- a preternatural being, commonly believed to be a reanimated corpse, that is said to suck the blood of sleeping persons at night.
- (in Eastern European folklore) a corpse, animated by an undeparted soul or demon, that periodically leaves the grave and disturbs the living, until it is exhumed and impaled or burned.
- a person who preys ruthlessly upon others; extortionist.
- a woman who unscrupulously exploits, ruins, or degrades the men she seduces.
- an actress noted for her roles as an unscrupulous seductress: the vampires of the silent movies.
- (in European folklore) a corpse that rises nightly from its grave to drink the blood of the living
- See vampire bat
- a person who preys mercilessly upon others, such as a blackmailer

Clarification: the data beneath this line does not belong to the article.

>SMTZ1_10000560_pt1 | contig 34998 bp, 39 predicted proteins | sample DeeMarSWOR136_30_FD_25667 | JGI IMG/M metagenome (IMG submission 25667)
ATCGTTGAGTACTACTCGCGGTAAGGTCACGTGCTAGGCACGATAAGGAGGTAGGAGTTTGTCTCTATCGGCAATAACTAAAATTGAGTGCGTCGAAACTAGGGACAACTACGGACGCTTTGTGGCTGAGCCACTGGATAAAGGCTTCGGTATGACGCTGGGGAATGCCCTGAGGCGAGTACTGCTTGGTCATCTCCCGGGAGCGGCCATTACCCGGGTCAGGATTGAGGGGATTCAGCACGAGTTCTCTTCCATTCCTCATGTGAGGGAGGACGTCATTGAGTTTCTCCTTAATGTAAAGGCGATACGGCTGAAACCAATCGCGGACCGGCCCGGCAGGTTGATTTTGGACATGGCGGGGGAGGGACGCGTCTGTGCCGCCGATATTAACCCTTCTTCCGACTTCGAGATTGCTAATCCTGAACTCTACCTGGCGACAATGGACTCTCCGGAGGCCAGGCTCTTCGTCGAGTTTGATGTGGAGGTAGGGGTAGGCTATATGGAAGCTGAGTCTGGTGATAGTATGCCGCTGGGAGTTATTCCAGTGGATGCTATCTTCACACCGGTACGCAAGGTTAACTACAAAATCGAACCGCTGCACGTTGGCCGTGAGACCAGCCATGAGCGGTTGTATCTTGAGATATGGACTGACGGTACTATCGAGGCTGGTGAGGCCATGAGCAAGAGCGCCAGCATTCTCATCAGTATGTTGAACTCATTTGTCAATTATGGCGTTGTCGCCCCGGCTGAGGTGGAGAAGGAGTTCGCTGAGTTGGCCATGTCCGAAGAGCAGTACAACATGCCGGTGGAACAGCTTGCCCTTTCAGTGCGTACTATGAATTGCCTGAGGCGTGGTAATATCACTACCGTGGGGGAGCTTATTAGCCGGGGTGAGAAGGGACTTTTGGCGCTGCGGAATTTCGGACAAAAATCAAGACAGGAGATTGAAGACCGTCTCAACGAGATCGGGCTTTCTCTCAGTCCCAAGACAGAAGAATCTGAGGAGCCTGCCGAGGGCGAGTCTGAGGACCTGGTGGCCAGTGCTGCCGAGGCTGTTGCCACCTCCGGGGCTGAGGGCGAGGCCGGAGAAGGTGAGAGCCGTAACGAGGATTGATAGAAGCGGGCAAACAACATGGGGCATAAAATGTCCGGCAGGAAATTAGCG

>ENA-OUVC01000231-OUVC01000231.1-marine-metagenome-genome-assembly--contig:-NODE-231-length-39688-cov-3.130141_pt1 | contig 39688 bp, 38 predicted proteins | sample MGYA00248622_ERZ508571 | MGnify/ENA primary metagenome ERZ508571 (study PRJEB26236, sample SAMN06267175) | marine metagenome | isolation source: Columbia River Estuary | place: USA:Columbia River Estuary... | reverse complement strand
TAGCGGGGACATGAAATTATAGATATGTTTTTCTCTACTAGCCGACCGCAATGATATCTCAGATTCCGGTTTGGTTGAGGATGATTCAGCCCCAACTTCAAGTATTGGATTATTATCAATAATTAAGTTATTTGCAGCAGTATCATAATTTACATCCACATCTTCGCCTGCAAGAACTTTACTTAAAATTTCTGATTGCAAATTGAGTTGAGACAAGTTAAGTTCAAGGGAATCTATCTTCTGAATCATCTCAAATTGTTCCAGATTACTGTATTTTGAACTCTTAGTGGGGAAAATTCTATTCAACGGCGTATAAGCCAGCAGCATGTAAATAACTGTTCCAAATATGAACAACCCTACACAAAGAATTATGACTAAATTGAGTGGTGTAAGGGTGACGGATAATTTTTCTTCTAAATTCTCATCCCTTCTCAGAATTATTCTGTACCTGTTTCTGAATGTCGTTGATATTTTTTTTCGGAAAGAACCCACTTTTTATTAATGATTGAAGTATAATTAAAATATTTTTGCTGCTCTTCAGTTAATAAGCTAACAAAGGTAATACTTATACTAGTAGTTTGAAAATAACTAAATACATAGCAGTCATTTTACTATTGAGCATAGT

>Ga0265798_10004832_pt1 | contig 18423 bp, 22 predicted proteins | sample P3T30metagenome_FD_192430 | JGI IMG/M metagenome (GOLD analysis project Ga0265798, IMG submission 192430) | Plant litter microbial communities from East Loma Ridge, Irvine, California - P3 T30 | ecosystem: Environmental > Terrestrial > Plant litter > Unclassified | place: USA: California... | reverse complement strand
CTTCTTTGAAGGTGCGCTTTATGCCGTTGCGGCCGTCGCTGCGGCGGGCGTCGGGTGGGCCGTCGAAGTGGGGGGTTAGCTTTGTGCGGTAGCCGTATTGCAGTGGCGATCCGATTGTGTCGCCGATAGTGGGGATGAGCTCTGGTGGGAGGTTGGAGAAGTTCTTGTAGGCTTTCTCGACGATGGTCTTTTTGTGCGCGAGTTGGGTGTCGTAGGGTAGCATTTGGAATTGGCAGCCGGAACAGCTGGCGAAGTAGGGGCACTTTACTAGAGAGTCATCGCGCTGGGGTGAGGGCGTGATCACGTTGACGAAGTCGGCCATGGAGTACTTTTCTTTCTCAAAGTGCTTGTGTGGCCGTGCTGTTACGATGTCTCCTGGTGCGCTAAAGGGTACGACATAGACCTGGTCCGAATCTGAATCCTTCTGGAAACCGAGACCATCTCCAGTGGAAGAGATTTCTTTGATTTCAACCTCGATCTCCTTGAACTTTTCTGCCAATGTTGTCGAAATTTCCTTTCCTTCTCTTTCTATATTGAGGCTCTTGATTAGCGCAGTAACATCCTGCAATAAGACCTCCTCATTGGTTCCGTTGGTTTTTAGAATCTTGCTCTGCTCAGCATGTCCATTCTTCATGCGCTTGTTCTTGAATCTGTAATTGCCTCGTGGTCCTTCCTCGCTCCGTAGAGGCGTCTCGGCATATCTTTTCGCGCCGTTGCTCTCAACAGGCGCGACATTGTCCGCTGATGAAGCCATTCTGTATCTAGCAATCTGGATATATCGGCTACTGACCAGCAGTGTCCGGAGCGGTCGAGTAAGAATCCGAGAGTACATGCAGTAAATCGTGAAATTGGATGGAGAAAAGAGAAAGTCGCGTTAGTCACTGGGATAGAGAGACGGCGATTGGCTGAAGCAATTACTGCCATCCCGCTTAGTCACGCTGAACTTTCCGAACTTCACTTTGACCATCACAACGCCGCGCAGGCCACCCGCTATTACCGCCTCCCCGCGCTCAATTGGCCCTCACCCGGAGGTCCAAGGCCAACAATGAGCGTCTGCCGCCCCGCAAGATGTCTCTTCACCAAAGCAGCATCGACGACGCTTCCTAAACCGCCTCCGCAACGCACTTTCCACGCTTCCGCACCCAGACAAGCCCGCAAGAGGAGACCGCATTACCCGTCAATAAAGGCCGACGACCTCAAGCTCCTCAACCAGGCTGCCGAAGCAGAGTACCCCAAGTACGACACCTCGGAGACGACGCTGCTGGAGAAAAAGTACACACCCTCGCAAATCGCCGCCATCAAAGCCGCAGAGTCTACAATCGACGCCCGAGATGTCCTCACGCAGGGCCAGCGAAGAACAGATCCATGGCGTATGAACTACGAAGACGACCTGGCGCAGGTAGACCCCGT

- See vamp 1 (def. 1)
- theatre a trapdoor on a stage
1734, from French vampire or German Vampir (1732, in an account of Hungarian vampires), from Hungarian vampir, from Old Church Slavonic opiri (cf. Serbian vampir, Bulgarian vapir, Ukrainian uper), said by Slavic linguist Franc Miklošič to be ultimtely from Kazan Tatar ubyr “witch,” but Max Vasmer, an expert in this linguistic area, finds that phonetically doubtful. An Eastern European creature popularized in English by late 19c. gothic novels, however there are scattered English accounts of night-walking, blood-gorged, plague-spreading undead corpses from as far back as 1196. Applied 1774 by French biologist Buffon to a species of South American blood-sucking bat.
Originally part of central European folklore, they now appear in horror stories as living corpses who need to feed on human blood. A vampire will leave his coffin at night, disguised as a great bat, to seek his innocent victims, bite their necks with his long, sharp teeth, and suck their blood.